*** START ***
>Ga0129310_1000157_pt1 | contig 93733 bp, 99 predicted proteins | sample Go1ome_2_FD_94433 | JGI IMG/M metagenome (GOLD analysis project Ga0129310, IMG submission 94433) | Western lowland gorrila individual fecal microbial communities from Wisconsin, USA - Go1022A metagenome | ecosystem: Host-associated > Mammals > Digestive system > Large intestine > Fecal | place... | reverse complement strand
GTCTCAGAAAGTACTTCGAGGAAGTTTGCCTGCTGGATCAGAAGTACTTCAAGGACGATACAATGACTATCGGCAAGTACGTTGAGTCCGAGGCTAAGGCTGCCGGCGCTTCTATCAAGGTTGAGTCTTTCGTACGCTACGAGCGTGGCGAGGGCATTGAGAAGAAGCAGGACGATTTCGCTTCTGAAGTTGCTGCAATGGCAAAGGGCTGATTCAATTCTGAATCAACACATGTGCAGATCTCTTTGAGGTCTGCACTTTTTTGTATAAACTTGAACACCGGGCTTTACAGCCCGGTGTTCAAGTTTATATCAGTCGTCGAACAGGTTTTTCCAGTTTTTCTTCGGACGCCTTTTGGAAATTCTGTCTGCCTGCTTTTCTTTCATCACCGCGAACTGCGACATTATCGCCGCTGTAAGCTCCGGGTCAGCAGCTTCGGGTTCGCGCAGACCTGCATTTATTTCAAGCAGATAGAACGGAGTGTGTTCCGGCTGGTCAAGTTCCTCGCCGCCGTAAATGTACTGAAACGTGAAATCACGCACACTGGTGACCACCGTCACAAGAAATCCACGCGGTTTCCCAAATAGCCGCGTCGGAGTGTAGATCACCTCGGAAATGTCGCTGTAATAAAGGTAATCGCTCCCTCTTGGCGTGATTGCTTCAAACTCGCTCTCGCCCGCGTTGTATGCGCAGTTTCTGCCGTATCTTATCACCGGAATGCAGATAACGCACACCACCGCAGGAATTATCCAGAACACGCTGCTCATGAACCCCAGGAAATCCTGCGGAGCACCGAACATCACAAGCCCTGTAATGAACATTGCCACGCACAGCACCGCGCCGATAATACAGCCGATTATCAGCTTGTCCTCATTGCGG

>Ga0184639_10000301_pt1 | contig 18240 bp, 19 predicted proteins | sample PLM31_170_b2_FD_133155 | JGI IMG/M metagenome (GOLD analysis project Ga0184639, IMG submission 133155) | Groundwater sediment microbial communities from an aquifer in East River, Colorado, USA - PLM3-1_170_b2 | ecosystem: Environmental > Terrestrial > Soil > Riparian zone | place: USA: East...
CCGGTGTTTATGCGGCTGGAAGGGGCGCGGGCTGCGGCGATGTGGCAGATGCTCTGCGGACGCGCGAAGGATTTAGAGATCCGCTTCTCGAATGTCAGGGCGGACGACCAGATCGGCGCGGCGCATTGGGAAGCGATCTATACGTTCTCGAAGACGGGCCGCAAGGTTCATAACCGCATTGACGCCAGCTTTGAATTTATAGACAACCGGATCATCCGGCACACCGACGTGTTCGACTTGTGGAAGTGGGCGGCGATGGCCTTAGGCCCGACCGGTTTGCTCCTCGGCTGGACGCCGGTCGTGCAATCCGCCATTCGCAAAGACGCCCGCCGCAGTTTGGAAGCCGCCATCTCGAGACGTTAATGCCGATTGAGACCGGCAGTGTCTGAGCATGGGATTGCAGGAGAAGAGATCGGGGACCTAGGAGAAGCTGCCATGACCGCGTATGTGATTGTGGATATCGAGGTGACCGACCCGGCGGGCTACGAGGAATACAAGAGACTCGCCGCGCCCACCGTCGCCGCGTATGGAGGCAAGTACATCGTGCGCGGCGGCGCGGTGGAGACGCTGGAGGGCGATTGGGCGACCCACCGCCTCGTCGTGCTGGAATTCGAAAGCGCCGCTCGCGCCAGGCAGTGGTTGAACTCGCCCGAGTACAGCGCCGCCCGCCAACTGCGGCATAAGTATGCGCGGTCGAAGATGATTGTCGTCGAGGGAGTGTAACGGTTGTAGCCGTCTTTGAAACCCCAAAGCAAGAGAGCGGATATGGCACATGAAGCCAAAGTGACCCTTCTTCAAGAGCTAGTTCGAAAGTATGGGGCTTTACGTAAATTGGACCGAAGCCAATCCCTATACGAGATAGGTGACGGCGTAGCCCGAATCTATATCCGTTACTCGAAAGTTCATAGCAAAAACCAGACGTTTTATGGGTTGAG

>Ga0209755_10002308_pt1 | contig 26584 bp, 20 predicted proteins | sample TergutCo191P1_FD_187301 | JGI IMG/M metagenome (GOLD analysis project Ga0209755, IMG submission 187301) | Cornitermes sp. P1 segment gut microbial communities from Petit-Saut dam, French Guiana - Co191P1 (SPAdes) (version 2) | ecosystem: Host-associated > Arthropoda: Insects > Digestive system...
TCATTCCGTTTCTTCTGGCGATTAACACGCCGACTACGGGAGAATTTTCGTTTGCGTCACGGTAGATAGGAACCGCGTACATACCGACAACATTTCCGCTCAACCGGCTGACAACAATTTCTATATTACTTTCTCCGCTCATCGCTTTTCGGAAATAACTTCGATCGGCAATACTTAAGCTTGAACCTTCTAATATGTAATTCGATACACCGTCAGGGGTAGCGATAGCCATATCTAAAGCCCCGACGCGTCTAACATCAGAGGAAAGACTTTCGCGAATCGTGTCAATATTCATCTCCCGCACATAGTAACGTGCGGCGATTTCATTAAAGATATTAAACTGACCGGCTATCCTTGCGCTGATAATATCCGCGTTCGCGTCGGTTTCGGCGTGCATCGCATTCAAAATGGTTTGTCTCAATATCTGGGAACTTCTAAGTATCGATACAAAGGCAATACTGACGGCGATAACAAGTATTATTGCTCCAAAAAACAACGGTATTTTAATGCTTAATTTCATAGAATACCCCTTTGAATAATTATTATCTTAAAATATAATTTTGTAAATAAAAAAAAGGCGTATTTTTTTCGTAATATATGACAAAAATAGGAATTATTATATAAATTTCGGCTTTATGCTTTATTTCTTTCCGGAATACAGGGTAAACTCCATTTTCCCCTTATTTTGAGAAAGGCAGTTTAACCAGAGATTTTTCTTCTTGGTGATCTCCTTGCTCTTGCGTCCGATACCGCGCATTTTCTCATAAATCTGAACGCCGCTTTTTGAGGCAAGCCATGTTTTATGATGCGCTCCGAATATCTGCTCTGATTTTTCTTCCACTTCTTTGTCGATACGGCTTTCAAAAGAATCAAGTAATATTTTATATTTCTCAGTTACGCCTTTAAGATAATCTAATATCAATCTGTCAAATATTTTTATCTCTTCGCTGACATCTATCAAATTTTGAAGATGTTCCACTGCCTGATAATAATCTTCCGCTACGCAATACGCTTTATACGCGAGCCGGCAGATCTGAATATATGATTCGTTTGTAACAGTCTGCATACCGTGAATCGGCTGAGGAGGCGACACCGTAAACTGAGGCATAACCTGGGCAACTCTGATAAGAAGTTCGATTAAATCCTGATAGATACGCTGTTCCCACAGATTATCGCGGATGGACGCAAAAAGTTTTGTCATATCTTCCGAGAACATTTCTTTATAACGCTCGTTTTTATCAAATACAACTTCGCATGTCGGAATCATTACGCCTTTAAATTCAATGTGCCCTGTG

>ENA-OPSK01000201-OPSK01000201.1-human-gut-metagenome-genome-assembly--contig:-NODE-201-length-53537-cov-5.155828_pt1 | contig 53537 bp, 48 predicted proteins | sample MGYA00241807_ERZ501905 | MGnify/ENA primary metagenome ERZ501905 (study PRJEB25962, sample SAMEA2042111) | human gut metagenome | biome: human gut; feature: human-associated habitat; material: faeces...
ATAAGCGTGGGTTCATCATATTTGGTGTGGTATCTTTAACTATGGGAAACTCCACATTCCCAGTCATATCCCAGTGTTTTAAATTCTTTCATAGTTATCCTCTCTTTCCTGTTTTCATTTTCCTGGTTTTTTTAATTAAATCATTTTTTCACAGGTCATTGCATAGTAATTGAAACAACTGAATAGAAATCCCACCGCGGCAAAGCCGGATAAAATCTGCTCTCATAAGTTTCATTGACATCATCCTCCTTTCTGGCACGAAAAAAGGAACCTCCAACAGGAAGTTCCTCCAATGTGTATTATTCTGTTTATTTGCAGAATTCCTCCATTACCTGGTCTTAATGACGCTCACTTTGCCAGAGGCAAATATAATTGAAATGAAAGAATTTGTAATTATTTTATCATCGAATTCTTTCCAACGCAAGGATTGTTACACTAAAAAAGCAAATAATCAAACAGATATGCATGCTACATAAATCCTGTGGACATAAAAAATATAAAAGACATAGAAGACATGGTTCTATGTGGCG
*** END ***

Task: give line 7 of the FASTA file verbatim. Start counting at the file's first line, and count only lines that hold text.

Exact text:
>ENA-OPSK01000201-OPSK01000201.1-human-gut-metagenome-genome-assembly--contig:-NODE-201-length-53537-cov-5.155828_pt1 | contig 53537 bp, 48 predicted proteins | sample MGYA00241807_ERZ501905 | MGnify/ENA primary metagenome ERZ501905 (study PRJEB25962, sample SAMEA2042111) | human gut metagenome | biome: human gut; feature: human-associated habitat; material: faeces...